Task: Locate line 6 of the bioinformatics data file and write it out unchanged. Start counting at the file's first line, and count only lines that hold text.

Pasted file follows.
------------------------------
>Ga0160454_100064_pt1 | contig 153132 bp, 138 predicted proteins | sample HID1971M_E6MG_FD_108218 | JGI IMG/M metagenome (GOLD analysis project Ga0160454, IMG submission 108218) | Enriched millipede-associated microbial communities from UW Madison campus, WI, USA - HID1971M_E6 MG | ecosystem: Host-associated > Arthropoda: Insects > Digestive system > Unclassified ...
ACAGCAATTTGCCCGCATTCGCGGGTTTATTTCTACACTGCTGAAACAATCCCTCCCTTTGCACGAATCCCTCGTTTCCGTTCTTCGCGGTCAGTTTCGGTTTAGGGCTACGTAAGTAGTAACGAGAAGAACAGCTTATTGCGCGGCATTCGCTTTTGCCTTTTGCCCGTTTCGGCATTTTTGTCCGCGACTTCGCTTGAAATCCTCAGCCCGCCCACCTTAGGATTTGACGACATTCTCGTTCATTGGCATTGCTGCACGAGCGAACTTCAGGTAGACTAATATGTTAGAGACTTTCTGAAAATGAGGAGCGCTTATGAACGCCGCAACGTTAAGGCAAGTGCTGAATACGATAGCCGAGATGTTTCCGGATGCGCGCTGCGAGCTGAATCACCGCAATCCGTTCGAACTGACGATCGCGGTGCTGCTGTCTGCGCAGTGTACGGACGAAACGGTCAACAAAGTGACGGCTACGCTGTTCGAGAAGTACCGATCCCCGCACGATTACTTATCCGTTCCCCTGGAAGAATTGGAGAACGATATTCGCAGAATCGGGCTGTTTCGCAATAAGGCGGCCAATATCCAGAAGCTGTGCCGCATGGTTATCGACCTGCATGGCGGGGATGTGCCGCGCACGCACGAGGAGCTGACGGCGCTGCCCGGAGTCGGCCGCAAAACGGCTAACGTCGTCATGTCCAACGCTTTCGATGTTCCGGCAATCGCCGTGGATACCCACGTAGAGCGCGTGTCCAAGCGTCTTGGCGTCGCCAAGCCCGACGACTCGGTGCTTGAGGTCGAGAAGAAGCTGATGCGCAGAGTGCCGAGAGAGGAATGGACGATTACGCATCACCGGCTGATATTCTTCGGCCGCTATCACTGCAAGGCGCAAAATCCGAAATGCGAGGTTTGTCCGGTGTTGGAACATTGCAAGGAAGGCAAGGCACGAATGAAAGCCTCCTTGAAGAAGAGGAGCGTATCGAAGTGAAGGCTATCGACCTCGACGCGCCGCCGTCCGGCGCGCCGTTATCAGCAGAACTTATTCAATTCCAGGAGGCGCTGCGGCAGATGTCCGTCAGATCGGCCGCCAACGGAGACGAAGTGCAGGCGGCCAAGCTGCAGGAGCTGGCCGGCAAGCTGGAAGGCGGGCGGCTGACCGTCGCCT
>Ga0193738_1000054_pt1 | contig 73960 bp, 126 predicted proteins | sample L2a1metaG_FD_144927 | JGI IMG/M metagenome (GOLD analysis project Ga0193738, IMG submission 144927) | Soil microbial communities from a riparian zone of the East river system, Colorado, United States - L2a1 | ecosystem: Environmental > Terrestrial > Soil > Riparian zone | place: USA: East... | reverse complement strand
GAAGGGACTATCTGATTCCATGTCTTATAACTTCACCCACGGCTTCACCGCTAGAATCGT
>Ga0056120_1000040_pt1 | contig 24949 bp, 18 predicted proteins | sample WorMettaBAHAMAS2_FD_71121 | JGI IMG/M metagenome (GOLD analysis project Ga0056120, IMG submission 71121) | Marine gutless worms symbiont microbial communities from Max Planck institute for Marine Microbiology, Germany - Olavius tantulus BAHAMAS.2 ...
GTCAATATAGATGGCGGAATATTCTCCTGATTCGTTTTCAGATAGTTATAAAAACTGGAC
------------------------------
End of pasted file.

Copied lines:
GTCAATATAGATGGCGGAATATTCTCCTGATTCGTTTTCAGATAGTTATAAAAACTGGAC